How do you? How do you do that Clare? Like how have you had some setbacks.


Clare Vivier  37:18

Many setbacks, and I’m confronted every day with issues that could be debilitating, that could be taken much bigger than then they perhaps are. And I think the way I tried to do that is just keep it in perspective, keep things in perspective. And often, I’m talking to Molly and the president of my company every day, and we’ll be talking about the issues that we’re having and we’re always having things going on that were not anticipated and not ideal, but I think until, you know, knock on wood until now I’ve been able to just keep things in perspective and think, Well, this is a challenge that we’re ultimately lucky to have. Because we’re ultimately lucky to be where we are.


June Diane Raphael  38:04

That’s right. That’s right.


Clare Vivier  38:06

So, it’s a challenge and challenges always suck. And it’s not saying that I like them in any way, shape, or form, but I try to just, I’m the one in my relationship with Molly to be to keep it in perspective, and to just say, Molly, this is okay, this is we can do this. We can pivot or we can.


Jessica St. Clair  38:28

You’re June, you’re June.


June Diane Raphael  38:29

Molly is Jessica, which is why would I met Molly, I was like, oh.


Jessica St. Clair  38:32

Okay, interesting. Yeah, yeah.


June Diane Raphael  38:36

Well, it is true. It’s like, listen, I know all of us on this call. And I know so many of our Deep Divers who pursue you know, their own businesses, their own ideas, whatever it is, it’s such a risk, you know, and it’s can be really scary because the world is not rejecting this a spreadsheet you uploaded to the company, it’s like, it’s you, Clare, your names on it, it’s us. So it feels different, right. But at the same time, what I have to remind myself of is like, I could go work as I could probably go work for Corporation, and not have any devotion attachment to what I do and probably do a really good job and not face the challenges that I face in the creative life that I’ve chosen. But chosen is like the key. It’s like I chose to confront all of this and to have it not work out and to deal with failure. Because, because it’s what I love to do and it’s also like so exciting, but getting really comfortable with like, why would really ask myself why would should it be easy?


Jessica St. Clair  39:54

Why? That’s right. Yeah, should it work right away? Why should your first bag, the perfect, you know, it will challenge the difference between the word challenge and problem is so important. You’re calling it a challenge, which is something that opportunity on this problem is like, Oh, what a bummer. That problems can break you, challenges can make you stronger. So I love that. I love that idea. But also you also surround yourself with people that you love you work with family members, you, you know, how long has Molly been with you for a long time?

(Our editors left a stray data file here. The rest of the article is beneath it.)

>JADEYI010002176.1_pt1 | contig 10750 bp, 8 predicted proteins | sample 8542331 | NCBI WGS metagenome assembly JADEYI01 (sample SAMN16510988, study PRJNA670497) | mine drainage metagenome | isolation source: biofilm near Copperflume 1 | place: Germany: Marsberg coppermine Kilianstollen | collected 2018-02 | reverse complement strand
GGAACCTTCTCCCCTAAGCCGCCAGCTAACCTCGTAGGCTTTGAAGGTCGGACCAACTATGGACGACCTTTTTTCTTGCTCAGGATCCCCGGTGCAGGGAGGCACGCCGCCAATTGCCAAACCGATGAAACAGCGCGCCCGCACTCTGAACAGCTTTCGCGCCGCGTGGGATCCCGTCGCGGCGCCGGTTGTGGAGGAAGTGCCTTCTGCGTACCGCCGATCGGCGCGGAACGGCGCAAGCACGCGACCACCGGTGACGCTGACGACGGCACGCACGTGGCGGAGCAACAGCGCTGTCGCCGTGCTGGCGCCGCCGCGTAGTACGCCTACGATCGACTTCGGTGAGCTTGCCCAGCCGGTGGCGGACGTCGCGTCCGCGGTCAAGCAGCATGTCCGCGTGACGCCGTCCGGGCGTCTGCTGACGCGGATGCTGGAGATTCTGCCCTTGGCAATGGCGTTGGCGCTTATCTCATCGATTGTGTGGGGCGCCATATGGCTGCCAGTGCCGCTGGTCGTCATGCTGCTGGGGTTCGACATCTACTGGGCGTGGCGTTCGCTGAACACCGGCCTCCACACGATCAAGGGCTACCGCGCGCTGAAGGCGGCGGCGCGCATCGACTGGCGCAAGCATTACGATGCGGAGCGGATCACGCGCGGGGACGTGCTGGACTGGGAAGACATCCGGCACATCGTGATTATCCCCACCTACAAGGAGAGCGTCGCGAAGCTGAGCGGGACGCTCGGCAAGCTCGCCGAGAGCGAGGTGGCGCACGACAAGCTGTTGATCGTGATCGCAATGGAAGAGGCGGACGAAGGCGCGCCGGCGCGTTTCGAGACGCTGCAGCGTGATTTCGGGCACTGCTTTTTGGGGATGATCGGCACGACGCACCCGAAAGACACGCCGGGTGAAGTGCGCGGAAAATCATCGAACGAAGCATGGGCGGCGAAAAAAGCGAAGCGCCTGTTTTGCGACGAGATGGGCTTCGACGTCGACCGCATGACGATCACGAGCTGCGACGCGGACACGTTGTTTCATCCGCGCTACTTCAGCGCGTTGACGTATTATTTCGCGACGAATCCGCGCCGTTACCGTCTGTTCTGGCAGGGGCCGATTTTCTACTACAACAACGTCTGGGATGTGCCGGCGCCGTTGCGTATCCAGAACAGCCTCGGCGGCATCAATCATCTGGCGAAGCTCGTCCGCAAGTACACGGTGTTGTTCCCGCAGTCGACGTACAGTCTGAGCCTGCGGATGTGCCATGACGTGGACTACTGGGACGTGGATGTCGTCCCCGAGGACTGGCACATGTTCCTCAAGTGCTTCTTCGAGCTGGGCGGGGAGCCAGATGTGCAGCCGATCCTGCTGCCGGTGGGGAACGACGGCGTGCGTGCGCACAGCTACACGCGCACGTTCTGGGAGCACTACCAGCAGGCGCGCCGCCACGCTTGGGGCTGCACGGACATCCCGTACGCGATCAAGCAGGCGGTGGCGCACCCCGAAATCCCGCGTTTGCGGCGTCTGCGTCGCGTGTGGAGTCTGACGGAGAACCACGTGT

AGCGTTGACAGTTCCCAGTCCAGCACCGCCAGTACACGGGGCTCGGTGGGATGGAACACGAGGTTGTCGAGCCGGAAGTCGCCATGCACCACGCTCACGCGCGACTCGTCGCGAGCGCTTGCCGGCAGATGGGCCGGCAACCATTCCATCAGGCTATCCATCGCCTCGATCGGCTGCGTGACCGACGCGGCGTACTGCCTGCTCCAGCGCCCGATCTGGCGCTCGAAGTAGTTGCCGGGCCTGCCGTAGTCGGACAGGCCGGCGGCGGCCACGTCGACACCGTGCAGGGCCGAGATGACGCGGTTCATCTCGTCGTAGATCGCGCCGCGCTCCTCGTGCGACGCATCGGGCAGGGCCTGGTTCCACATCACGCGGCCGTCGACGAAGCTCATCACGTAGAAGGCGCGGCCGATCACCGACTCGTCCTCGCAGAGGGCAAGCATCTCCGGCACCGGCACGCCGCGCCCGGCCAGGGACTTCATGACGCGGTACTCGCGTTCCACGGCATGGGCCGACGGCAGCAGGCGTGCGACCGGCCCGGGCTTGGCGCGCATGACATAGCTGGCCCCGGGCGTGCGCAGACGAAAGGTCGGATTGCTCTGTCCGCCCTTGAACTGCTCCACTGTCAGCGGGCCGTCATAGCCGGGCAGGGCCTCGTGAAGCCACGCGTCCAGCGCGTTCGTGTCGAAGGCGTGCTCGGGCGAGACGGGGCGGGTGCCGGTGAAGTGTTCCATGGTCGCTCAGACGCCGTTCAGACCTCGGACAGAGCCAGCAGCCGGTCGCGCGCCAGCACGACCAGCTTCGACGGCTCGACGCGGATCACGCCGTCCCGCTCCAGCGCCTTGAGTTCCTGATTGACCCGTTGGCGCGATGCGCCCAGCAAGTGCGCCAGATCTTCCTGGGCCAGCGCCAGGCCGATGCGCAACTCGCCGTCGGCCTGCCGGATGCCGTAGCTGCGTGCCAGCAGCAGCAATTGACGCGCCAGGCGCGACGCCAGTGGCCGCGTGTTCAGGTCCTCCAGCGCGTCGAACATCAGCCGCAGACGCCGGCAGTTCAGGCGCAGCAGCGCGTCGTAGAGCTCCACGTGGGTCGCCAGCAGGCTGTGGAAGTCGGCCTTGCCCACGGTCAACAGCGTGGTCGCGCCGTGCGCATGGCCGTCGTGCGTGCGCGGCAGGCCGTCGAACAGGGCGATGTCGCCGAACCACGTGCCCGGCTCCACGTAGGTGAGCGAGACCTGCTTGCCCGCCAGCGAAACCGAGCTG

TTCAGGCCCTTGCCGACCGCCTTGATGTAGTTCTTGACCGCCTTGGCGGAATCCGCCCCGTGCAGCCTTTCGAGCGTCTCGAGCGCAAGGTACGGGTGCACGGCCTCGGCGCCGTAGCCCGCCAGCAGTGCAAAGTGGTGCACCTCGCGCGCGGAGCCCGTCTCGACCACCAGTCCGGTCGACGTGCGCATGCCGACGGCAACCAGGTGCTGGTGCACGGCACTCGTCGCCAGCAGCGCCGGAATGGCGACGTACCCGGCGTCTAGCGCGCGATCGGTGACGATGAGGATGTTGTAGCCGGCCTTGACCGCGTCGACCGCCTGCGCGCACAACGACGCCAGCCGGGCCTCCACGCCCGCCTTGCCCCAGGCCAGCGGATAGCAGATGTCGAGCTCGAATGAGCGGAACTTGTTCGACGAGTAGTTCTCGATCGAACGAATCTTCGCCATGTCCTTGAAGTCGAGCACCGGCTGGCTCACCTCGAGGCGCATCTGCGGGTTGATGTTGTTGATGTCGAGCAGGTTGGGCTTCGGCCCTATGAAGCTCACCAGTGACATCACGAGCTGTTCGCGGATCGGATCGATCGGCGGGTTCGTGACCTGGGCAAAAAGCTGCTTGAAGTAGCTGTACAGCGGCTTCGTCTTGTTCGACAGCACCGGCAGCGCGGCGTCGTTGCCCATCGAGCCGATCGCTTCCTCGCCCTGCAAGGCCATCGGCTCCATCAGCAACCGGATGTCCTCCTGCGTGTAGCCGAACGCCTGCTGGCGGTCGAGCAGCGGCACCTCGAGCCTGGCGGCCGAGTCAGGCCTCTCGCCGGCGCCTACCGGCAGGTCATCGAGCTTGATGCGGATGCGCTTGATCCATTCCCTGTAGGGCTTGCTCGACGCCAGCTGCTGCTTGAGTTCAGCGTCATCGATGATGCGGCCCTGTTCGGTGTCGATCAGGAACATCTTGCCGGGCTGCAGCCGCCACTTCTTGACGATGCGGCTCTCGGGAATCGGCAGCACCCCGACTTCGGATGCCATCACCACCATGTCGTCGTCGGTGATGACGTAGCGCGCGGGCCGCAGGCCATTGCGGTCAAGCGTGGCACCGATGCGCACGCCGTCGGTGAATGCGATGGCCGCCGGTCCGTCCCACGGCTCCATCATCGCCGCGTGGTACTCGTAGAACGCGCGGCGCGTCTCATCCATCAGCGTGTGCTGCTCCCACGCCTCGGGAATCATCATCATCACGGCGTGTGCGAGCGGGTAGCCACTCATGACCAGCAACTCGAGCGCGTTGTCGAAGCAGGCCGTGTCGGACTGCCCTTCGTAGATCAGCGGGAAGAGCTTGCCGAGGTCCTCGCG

Clare Vivier  40:32

I think it’s coming up on seven years, and other employees like Greta, who you see on the cute show.


Jessica St. Clair  40:40

Greta, that’s what’s the,yYeah.


Clare Vivier  40:42

Greta has been with me for since 2012, when I opened my first store. So 11 years, my art director has been with me for 10 years. So really, core team has been with me for a while.


June Diane Raphael  40:58

But I just want to go back to one thing. You know, I said in the beginning, which I really want to hear your perspective on because I think that it and, Jess knows this, there’s something I’ve always struggled with in terms of fashion and style that has felt very, like in order to participate in it. You have to It’s like getting into a club or it’s getting into that there is this hierarchy to like being stylish. And I’ve always found it incredibly intimidating. And there’s, there’s always been like, our I have perceived like a meanness to the industry. And what I think has been so cool about what you have done and curated, especially with like those of us who live on the east side of LA, is there’s such a warm, welcoming invitation. And I don’t even know really how to, like put that into words, because it’s not like, Oh, we’re going to Talbots, it’s like we’re going to the shittiest place I’ve laid my eyes upon. And yet I feel that this space wants me there or I don’t know how to describe it. But there’s been an inclusiveness to the experience.


Clare Vivier  42:24

Thank you. I’m so happy that you say that. I think there’s definitely been a real, intentional effort to be kind and to remember that we are. The only reason for doing what we do is to bring happiness into people’s lives. That’s we make fashion, we make things that make people feel good. And that’s the only reason we do it. We need bright things in our life we need I mean, the world is tough, man. There’s shitty stuff happening, as we know. And if we can offer this little bit of brightness, that’s what that’s why we’re doing it. I know exactly what you mean. I think fashion is intimidating as well, I’m in New York right now, where I’m always very intimidated by the fashion scene. That’s also why I love being in Los Angeles doing what I do because we are kind of outsiders in the fashion world. And I’ve definitely thrive in that environment more than in this like intimidating fashion world of New York City or Paris or whatever fashion capital. In LA we’re so much more free to do whatever we want to do and we have space I’m over and you know Frogtown we’re not surrounded by other fashion companies I, I can go months without seeing another fashion designer or another person in fashion. So there’s a lot of artistic freedom that happens from being an outsider. I know Los Angeles isn’t really outside or a but I know a little bit in the fashion world. But it’s been very intentional to be inclusive and to not be a snobby brand, but to be a beautiful brand that makes chic items that are aspirational, but also very open and attainable. Yeah.